Many comic book characters from Marvel and DC have had stories running for literally decades. There are crossovers, reboots, alternate realities, dream sequences, mash-ups, character mergers, and hiatuses. Where was I supposed to start with this? Do I go back to the very beginning with Steve Ditko‘s creation of Doctor Strange in 1963? Do I read only the ones done by him or try iterations by other artists? Do I start with newer comic runs like Aaron Bachalo’s Doctor Strange (2015-2018)? Or should I start with the stand-alone series Doctor Strange: The Oath? How do I differentiate between different runs of comics if they have the same or very similar names? (And don’t even get me started on the weird numbering systems, strange titles for trade paperbacks, and the near-constant reboots that lead to multiple beginnings! For example, Star Wars Issue #1 started by Jason Aaron is not the same as the Star Wars Issue #1 released in January 2020 under Charles Soule. Star Wars: Darth Vader is not the same series as Darth Vader: Dark Lord of the Sith.) Plus, do you read things in publishing order or in the story’s internal chronological order? What about the New 52 run in DC comics? Do those count? Is there a certain order in which they should be read? Are the characters even the same characters? What even is the difference between a “soft” and “hard” reboot, and why do they come about? Just for the purpose of writing this blog entry, I have more than ten tabs open in my web browser looking up things to make sure what I’m mentioning here is accurate!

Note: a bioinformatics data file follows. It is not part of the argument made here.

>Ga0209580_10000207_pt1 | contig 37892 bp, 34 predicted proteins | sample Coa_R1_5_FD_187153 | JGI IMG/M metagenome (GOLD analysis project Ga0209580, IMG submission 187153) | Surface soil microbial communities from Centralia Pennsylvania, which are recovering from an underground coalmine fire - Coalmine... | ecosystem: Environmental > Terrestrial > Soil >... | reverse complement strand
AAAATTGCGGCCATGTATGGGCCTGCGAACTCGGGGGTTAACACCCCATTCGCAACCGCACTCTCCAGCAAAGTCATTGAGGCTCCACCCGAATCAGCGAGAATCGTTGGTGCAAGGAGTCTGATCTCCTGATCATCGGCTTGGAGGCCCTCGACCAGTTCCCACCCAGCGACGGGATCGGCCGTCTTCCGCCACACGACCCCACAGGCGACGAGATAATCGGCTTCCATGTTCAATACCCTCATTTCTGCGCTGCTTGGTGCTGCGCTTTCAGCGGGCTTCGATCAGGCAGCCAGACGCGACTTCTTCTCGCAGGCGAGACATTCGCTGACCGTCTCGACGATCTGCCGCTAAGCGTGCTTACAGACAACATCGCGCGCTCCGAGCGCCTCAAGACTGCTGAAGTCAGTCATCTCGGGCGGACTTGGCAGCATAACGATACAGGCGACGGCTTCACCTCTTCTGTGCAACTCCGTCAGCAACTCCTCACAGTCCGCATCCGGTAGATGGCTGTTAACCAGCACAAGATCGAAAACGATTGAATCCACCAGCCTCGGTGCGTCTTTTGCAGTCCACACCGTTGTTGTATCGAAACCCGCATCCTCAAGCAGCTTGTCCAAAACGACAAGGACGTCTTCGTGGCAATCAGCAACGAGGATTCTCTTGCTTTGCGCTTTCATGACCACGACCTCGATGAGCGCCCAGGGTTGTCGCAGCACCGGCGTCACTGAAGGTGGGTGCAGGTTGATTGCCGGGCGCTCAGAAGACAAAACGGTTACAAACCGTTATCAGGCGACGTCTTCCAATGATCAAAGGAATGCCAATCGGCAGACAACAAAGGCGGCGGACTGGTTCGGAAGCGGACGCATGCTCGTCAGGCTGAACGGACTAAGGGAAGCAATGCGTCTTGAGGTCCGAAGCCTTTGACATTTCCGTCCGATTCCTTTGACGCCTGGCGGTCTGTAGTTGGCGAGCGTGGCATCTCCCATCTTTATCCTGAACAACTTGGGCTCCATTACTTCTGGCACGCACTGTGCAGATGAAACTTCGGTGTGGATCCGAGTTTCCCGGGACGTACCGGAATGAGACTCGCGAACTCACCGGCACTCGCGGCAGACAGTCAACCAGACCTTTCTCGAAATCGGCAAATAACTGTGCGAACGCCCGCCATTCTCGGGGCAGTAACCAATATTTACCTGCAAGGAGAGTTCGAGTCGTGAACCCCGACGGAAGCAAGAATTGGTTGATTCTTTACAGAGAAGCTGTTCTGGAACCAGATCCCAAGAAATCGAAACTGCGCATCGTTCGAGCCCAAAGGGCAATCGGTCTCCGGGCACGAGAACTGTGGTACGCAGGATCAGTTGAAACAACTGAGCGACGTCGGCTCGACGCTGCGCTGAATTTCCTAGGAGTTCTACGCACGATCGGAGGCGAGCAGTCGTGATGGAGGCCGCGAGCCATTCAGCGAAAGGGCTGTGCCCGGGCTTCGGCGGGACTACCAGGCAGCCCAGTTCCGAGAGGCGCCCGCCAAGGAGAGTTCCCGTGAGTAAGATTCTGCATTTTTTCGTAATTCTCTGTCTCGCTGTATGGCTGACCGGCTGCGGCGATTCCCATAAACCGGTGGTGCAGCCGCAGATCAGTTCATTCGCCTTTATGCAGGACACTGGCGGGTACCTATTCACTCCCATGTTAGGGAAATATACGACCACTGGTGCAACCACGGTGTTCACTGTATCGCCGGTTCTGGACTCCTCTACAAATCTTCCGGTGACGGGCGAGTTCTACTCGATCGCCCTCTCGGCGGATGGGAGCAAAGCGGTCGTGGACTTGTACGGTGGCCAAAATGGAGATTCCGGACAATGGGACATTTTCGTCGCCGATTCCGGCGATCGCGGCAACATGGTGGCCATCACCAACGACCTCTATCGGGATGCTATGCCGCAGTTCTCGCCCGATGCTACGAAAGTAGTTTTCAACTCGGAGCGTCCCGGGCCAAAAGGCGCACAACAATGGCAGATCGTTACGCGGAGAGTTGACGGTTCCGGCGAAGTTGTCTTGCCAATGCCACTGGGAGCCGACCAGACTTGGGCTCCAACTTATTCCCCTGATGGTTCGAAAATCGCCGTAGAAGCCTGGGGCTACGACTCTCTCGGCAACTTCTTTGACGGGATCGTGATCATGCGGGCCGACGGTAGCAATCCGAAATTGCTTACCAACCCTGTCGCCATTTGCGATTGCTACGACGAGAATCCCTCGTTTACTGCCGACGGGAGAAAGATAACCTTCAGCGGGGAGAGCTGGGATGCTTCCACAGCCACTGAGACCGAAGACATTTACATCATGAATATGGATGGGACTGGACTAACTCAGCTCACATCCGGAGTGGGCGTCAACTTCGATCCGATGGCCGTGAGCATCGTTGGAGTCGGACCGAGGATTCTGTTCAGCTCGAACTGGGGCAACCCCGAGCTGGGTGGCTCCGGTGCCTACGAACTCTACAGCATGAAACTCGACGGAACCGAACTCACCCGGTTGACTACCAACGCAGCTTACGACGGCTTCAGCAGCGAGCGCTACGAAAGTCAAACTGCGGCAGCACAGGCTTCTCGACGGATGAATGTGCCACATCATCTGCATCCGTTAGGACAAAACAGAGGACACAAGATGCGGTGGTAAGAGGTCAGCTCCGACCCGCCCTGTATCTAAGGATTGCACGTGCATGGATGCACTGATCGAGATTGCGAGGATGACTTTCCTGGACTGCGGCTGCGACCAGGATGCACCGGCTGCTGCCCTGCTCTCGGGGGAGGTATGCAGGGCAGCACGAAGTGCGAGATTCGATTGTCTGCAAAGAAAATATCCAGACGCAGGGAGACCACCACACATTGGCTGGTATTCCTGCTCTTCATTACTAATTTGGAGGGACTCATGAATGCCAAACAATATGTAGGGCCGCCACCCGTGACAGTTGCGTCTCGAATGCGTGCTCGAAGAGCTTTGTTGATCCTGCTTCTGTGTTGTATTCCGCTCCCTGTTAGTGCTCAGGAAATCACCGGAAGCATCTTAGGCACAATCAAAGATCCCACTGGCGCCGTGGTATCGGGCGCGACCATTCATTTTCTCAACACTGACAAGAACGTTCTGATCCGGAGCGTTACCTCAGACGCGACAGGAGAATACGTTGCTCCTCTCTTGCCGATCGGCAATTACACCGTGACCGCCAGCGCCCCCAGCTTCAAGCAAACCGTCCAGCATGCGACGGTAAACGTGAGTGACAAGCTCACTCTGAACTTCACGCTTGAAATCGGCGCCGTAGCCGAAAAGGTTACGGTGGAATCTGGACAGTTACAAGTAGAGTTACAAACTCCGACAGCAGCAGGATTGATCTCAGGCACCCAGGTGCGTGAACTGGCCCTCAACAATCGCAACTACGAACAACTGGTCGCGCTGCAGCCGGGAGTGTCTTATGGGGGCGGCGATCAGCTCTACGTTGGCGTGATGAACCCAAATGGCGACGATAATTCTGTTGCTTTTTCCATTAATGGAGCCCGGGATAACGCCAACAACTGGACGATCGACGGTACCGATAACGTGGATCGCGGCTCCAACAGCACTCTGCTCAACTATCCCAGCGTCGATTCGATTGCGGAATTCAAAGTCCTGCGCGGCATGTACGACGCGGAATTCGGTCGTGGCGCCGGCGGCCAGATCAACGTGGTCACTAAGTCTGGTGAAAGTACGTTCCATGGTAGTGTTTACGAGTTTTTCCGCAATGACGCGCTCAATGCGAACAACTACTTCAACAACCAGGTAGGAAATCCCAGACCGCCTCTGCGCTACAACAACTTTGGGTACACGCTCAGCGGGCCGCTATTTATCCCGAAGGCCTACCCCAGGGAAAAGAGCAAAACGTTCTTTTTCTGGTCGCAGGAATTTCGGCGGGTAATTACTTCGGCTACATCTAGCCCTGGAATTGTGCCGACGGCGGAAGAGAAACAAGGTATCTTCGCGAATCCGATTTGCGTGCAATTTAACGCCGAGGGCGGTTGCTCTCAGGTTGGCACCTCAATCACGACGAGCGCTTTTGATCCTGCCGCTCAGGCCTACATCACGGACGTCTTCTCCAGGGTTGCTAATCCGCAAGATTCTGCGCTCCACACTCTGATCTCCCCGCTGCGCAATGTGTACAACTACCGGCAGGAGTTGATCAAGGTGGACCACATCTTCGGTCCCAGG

There’s a similar (but slightly less intimidating) problem with the Marvel Cinematic Universe (MCU.) Early on, you didn’t need to watch every single movie in order to understand what was going on. But if you didn’t watch all of the previous movies before watching Marvel’s The Avengers, you were going to be seriously at a loss as to what was going on, who the characters were, why they behave like they do, and why you should care. It only gets worse and more involved the further along you go until you reach a point where you have to watch over a dozen movies in order to understand the latest release in the MCU. There are still stand alone films introducing individual characters, but even they are starting to have trouble standing without any reference to previous films. On the one hand, it’s an impressive feat, making what is essentially a superhero television show with episodes that are 2 hours long and come out years apart. On the other hand, it can be hard for new fans to break in because they may not feel like watching all of those previous movies, especially if they don’t care about certain characters or the movies themselves aren’t especially compelling. (I’m looking at you, Dark World.) And the level of complexity increases exponentially when you start including the various spin-off television shows like Agents of S.H.I.E.L.D. or Jessica Jones, which overlap with the films and can spoil key moments, plot points, or reveals for other parts of the story.